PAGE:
Manage disk partitions
|You must be root to run this utility.|
fdisk [-fpz] [-B loader] drive [cmd [args]]
The fdisk utility lets you create and manage partitions on a hard disk. The partition information, which is kept in the disk's first physical block, matches that used by DOS.
|You can run fdisk only if you're root or have
read/write permissions for the block-special file concerned.
If you want your disk to contain both QNX 4 and DOS partitions, we recommend that you create the DOS partition first, using DOS commands.
On some platforms, fdisk supports an interactive mode.
|On some older machines,
you can boot only from OS images that are loaded from within the first
1024 cylinders of the disk. This means that while you may be able to
initially install and boot from a partition which extends past the 1024th
cylinder, it will someday fail when you go to update the boot
image because the location of some of its blocks may change. When this
happens you will have a system that's no longer bootable.
Avoid this problem by creating a separate partition to boot from that lies entirely within the first 1024 cylinders of the hard drive, and use a second partition to access the additional space on the drive. (The boot partition may be quite small -- just a few megabytes will suffice.)
Before creating a QNX 4 partition for the first time, you must first start the hard disk driver:
You should then execute the fdisk command to partition your disk:
fdisk /dev/hd0 add
The QNX 4 filesystem doesn't automatically relearn any changes that you make to the partition table with fdisk. You must either slay and restart the filesystem/driver (devb-*) or use mount -e /dev/hd0 to recognize the new partitions and update the contents of /dev.
The fdisk utility supports the following commands directly from the command line:
If you specify the -c option, the -p option is ignored.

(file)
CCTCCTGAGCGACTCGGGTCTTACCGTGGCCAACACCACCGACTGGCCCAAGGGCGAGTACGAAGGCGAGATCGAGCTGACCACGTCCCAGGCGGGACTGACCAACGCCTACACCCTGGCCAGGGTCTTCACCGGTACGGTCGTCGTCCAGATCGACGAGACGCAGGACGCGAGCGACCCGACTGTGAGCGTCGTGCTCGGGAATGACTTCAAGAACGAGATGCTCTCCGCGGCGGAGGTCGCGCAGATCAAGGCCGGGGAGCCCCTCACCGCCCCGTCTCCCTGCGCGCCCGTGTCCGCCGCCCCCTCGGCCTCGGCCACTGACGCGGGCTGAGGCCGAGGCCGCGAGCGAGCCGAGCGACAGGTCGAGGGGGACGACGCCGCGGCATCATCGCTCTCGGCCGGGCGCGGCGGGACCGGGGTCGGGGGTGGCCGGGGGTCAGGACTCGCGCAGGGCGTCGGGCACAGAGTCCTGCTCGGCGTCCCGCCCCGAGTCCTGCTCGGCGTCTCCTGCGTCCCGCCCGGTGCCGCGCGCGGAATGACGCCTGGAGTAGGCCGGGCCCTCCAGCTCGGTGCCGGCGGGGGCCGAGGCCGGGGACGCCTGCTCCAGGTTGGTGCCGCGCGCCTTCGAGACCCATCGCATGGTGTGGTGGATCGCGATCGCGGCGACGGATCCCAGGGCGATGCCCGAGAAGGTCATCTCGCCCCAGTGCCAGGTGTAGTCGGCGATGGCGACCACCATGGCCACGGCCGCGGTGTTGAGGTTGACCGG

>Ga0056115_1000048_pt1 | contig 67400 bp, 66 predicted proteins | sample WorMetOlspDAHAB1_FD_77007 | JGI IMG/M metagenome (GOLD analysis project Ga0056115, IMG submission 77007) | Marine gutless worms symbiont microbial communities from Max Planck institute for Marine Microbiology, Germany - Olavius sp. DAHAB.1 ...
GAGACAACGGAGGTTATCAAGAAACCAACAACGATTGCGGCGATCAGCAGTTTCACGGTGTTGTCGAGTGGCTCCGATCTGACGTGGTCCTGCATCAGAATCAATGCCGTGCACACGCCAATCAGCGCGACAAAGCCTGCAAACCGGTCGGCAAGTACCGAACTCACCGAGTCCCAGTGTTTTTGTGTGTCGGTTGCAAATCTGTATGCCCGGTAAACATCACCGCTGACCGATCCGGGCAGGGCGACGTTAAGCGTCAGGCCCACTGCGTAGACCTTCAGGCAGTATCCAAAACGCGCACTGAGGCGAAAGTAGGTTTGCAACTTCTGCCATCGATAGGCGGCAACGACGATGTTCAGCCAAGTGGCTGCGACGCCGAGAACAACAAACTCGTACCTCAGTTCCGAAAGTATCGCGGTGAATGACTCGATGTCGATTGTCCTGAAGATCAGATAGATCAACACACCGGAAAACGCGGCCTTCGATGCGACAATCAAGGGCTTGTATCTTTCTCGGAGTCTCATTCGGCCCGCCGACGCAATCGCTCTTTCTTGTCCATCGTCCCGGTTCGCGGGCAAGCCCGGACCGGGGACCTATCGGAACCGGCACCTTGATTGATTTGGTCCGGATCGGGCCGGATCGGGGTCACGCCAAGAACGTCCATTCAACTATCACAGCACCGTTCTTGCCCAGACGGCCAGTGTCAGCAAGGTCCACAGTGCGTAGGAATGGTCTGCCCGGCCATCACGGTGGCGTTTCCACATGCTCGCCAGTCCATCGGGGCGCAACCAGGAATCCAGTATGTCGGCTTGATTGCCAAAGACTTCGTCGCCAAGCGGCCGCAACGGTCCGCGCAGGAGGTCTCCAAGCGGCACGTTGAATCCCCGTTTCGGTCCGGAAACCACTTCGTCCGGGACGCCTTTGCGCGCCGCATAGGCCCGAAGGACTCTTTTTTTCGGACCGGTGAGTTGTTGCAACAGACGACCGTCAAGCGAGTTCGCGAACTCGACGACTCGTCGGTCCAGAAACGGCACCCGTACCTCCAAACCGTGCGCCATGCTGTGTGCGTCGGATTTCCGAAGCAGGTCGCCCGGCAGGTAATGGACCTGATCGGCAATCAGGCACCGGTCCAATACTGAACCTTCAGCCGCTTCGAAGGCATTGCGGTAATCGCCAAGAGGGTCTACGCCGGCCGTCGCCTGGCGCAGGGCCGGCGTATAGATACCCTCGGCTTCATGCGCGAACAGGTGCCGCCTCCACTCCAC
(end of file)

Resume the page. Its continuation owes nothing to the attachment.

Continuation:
|Use this type:||For:|
|77, 78, or 79||QNX 4|
|7, 8, or 9||QNX 2.1|
|1, 4, 6, 11, or 12||DOS|
On some platforms, fdisk is a fullscreen, interactive program that's fairly self-explanatory. When you invoke fdisk, you'll see a screen similar to this one (assuming your disk is already partitioned):
FDISK Ignore Next Prev 1 2 3 4 Change Delete Boot Unboot Restore Loader Save Quit _____OS_____ Start End ______Number_____ Size Boot name type Cylinder Cylinder Cylinders Blocks --> 1. QNZ ( 79) 0 678 679 10908072 5326 MB * 2. ______ (___) _______ _______ _______ _________ _____ 3. QNX ( 77) 1359 1825 467 7502355 3663 MB 4. ______ (___) _______ _______ _______ _________ _____ Choose a partition by typing the partition number OR moving the pointer with the UP/DOWN arrows. Then, choose one of the actions on the top line of the screen. Drive : /dev/hd0 Config: 255 Heads Size : 14323 Mbytes 63 Sectors/track Loader: QNX 1826 Cylinders 512 Block Size Last cylinder is 1825
You'll see the available commands displayed at the top of the screen. To select a command, either type its first letter or move the cursor to the command (with the arrow keys) and press Enter.
The commands are:
|Next||Move the pointer to the next entry.|
|Prev||Move the pointer to the previous entry.|
|1, 2, 3, or 4||Move the pointer to the indicated entry.|
|Change||Change the selected partition (see below).|
|Delete||Delete the selected partition.|
|Boot||Turn on the boot flag for the selected partition.|
|Unboot||Turn off the boot flag for the selected partition.|
|Restore||Restore the previous non-QNX bootstrap loader.|
|Loader||Change the bootstrap loader to the QNX loader.|
|Save||Save all changes and quit.|
|Quit||Quit without saving changes.|
|If you're changing a partition entry, note the following:
Create a QNX 4 partition that occupies half the disk, or the largest available space if there isn't a space big enough for a new partition that occupies half the disk:
fdisk /dev/hd0 add -t 77 -p 50
After changing any partition information, you must either slay and restart the filesystem/driver (devb-*) or use mount -e to make the filesystem reread the partition table.
Backing Up and Recovering Data in the Neutrino User's Guide